Ireland’s new target on delivering Third World aid will only be decided after the Government’s public spending priorities are fully considered, it was claimed today.
Taoiseach Bertie Ahern is due to announce a new deadline for achieving 0.7% of GNP on Overseas Development Aid at the UN World Summit in New York on Wednesday.
The previous 2007 deadline pledged in 2000 by the Government was not possible because economic growth slowed quicker than anticipated.
Minister for Foreign Affairs Dermot Ahern today said that if the 0.7% had been reached by 2007 it would have meant unsustainable increases in the aid budget of €350m in both 2006 and 2007.
He said the level of these increases were ’astronomical’ when compared to last year’s €70m budget increase for accident and emergency services.
“It just wouldn’t be possible in the context of the Exchequer position because of competing demands,” he explained.
He pointed out that the Government had trebled the ODA budget from €140m in 1997 to €550m now.
Amid mounting pressure from the Opposition, the Catholic Church and the MakePovertyHistory campaign, Mr Ahern refused to confirm whether the Government would opt for a 2010 deadline.
“You have to understand the difficulties of being in government in that you have to balance up the priorities.”
“We will again indicate the year that we will expect given all the competing priorities,” he said.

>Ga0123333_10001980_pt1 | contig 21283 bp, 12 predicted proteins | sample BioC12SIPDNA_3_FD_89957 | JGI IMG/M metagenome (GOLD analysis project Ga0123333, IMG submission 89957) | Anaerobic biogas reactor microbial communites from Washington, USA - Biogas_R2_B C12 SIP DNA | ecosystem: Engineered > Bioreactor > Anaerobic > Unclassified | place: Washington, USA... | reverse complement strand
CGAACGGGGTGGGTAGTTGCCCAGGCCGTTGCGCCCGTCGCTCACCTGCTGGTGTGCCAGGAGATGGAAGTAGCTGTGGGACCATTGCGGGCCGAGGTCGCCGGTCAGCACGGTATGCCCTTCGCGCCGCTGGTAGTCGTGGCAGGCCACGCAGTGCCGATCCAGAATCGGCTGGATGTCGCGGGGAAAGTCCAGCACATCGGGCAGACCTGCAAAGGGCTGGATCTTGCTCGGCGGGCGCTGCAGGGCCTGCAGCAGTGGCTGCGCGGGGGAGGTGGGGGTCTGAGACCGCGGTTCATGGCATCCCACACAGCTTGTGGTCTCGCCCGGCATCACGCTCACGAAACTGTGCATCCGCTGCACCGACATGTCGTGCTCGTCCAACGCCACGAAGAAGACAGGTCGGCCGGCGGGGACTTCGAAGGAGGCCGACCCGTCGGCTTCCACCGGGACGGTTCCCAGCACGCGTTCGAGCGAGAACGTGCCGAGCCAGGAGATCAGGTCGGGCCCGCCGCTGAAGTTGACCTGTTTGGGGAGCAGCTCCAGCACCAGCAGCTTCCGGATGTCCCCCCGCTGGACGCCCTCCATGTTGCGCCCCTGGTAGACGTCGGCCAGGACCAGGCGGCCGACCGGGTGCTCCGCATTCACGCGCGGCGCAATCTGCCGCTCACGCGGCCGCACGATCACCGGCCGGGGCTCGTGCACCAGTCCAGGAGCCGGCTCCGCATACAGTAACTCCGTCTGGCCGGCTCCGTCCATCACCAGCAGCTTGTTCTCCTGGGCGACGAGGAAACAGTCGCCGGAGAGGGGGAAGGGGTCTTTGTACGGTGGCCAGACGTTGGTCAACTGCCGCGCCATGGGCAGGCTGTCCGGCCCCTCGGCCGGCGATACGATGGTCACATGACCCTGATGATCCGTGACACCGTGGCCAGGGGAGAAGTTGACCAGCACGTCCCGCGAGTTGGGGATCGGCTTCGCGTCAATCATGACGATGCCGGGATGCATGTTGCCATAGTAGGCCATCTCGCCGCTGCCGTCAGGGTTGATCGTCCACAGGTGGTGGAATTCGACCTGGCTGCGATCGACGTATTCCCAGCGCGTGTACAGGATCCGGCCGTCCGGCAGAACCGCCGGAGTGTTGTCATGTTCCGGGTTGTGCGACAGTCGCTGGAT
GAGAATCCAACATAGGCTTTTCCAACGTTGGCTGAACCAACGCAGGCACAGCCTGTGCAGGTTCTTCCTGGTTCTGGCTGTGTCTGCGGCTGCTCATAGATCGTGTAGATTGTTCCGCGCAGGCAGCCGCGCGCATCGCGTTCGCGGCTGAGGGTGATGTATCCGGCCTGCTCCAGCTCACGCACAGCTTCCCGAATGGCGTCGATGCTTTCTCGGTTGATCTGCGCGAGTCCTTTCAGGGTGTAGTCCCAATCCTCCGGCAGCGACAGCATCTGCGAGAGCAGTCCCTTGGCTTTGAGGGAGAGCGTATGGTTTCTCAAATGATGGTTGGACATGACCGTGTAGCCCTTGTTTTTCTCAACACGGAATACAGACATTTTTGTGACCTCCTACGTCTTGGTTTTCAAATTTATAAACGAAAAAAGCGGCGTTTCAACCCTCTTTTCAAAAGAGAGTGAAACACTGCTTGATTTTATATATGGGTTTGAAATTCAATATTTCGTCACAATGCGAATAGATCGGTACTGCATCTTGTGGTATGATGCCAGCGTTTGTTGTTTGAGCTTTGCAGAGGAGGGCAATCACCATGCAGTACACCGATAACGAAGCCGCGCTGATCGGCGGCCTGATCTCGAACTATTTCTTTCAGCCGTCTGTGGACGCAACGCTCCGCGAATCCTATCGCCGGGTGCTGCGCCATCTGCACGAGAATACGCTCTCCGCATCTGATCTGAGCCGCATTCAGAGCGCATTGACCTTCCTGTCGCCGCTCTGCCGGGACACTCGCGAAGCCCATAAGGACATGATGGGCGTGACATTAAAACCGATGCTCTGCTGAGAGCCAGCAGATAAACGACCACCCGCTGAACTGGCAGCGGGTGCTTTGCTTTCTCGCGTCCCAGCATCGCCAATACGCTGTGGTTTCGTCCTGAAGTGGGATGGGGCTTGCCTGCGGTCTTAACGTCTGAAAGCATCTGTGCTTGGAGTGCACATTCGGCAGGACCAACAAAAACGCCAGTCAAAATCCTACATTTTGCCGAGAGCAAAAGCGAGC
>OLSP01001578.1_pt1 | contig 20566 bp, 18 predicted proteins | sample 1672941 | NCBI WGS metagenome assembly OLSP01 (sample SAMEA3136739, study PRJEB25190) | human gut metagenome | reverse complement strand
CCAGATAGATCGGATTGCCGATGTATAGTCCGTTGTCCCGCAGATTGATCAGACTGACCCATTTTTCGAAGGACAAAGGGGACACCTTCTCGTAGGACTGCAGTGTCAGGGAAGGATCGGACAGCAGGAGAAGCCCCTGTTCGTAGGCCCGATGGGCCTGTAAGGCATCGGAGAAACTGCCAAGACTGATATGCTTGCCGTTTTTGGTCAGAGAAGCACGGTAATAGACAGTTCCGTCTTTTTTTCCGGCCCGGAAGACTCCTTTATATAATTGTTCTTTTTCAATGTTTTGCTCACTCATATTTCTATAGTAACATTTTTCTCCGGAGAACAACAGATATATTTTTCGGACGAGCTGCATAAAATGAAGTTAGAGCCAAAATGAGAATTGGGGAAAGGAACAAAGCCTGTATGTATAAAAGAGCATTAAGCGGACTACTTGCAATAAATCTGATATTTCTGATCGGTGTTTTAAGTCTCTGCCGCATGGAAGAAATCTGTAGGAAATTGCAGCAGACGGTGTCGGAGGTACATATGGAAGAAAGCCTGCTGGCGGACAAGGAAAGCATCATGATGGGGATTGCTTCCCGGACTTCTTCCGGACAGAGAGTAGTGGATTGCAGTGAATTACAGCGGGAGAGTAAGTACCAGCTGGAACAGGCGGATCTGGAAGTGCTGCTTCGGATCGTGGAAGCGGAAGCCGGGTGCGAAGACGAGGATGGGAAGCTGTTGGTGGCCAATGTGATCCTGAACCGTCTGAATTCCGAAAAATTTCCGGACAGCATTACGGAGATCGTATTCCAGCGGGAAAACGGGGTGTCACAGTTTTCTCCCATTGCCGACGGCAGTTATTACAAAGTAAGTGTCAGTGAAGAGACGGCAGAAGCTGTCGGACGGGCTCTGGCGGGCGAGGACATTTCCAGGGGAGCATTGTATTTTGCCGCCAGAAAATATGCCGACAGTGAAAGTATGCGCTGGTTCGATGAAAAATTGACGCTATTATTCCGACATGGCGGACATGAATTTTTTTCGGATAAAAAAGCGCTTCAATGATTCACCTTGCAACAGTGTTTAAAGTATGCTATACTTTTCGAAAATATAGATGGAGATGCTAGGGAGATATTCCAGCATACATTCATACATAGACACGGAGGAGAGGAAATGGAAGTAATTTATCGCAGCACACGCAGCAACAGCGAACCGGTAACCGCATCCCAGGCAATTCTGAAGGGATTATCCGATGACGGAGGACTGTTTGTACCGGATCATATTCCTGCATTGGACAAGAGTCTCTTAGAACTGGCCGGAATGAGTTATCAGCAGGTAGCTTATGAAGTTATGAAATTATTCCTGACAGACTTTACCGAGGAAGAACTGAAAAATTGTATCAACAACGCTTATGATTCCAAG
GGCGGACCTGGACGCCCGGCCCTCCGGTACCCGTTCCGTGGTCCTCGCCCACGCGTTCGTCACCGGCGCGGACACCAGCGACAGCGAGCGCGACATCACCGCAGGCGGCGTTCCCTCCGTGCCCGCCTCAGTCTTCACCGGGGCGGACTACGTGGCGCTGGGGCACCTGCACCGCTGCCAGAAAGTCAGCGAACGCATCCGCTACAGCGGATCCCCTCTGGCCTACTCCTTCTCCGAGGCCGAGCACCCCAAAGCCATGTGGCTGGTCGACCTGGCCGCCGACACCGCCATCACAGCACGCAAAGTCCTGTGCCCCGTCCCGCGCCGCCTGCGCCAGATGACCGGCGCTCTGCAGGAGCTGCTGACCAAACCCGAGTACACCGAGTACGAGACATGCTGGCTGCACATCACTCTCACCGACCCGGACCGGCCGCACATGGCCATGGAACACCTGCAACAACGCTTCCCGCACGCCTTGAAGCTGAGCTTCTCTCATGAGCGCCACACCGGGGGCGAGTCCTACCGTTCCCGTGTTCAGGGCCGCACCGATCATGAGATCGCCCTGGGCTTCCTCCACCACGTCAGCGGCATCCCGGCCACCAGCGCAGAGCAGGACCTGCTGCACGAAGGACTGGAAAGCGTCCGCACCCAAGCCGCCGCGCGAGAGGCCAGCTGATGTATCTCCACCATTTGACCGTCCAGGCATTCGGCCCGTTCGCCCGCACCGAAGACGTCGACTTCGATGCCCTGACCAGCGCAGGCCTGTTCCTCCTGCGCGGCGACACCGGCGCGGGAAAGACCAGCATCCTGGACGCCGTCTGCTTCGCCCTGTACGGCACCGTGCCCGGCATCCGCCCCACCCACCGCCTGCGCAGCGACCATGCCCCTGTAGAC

Earlier, the Archbishop of Armagh, Dr Sean Brady, said the church had been disappointed that the promise had not been honoured.
“We’re urging them to be generous and courageous because we believe that they won’t regret it.
“The Government would be surprised by how much support it would get from the ordinary people if they just take their courage in its hands and keeps firm to its promises.”
He added: “It will send out the message that Ireland is not just outstanding for peacemaking and brokering EU Constitutions, but that we can play an important role in justice-making and bringing an end to poverty.
Mr Ahern will also present UN secretary general Kofi Annan with a report on his role as Special Envoy which has taken him over 70,000 miles across Europe.
Since late April he has held talks with 46 foreign ministers in 22 countries on key UN reforms, including the controversial expansion of the Security Council.
“Ensuring that the UN becomes more responsive, effective and accountable will require compromise and effort all round,” he said.